Many South Vietnamese villagers were afraid to cooperate with either the Americans or the Viet Cong. They worried that if they did, the other side would punish them. This created a feeling of hopelessness among many rural South Vietnamese. "Most people didn't even know the difference between communism and democracy," recalled John Kerry, a Vietnam veteran who went on to become a U.S. senator. "They only wanted to work in rice paddies without helicopters strafing them and bombs with napalm burning their villages and tearing their country apart. They wanted everything to do with the war, particularly with this foreign presence of the United States of America, to leave them alone in peace, and they practiced the art of survival by siding with whichever military force was present at a particular time, be it Viet Cong, North Vietnamese, or American."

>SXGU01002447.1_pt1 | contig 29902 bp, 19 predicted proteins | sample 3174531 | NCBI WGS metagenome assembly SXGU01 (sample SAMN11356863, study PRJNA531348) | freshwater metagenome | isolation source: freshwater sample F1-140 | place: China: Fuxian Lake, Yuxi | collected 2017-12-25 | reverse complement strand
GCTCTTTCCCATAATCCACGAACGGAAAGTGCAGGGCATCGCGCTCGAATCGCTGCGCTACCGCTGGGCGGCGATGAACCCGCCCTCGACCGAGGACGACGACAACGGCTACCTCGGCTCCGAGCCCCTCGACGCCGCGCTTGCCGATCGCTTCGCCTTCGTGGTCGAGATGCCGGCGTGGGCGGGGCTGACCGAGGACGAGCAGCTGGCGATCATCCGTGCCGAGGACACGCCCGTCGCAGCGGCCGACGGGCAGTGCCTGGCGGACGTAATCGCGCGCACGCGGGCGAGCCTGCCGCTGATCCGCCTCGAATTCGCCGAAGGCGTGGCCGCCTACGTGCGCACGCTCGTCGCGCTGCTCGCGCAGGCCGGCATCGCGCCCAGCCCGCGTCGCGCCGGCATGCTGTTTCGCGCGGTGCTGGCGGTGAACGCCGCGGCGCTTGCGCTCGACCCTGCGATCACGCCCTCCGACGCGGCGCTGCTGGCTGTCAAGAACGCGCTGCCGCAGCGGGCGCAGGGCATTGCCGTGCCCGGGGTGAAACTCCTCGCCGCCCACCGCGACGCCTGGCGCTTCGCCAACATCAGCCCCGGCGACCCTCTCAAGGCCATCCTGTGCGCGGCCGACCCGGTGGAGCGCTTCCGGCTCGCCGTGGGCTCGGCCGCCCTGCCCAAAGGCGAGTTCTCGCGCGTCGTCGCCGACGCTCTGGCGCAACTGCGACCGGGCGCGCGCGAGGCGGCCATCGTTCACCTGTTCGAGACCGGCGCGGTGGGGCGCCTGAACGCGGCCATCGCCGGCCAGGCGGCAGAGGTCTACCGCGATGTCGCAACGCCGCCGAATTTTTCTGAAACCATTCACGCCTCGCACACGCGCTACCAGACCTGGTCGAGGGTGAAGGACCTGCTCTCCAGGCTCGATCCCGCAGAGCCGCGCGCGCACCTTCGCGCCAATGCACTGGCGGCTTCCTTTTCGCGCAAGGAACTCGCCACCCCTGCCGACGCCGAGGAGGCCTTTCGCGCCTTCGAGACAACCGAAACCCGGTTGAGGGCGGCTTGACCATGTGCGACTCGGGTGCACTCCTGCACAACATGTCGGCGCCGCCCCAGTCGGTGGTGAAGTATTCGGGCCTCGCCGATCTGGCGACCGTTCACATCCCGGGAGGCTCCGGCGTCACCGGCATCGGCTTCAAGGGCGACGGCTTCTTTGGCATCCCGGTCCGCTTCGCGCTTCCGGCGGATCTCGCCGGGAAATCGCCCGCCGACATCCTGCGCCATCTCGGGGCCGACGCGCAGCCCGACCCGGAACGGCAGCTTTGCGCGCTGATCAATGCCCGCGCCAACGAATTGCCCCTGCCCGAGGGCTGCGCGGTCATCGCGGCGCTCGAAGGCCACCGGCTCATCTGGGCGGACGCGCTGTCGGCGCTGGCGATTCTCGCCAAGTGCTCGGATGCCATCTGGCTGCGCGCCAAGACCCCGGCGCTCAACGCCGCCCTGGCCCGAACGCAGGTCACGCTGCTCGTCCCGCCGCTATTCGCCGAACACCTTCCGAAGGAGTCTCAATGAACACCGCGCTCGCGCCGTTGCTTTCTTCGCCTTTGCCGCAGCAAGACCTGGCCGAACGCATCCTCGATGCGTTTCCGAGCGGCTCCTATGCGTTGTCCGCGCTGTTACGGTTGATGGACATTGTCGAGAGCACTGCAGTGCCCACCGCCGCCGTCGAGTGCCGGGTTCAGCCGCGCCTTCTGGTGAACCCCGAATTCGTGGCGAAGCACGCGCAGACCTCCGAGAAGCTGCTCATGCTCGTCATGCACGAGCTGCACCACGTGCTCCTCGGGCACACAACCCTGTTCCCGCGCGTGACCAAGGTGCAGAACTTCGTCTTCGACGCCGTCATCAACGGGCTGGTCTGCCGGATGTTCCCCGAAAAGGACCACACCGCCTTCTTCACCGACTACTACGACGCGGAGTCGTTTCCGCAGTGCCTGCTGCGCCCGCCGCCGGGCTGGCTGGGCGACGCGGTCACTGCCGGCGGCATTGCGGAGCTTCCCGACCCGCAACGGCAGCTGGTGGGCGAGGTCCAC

Stuck in the middle of fights between the Americans and the Viet Cong, and facing the constant threat of bombing, large numbers of South Vietnamese villagers fled to the cities. Before the war, ninety percent of South Vietnam's population had lived in rural villages in the countryside. But during the war, sixty percent of the population lived in urban areas. The cities were not equipped to handle the huge number of refugees. In Saigon, many peasants ended up living in makeshift refugee camps. "There were insufficient housing, sanitation, transportation, social services, and jobs to accommodate the tens of thousands of newcomers who settled in each month," Edward Doyle and Stephen Weiss write in A Collision of Cultures: Americans in Vietnam, 1957–1973. "In Saigon this provoked a state of emergency. Huge shantytowns encircled the city's prosperous center."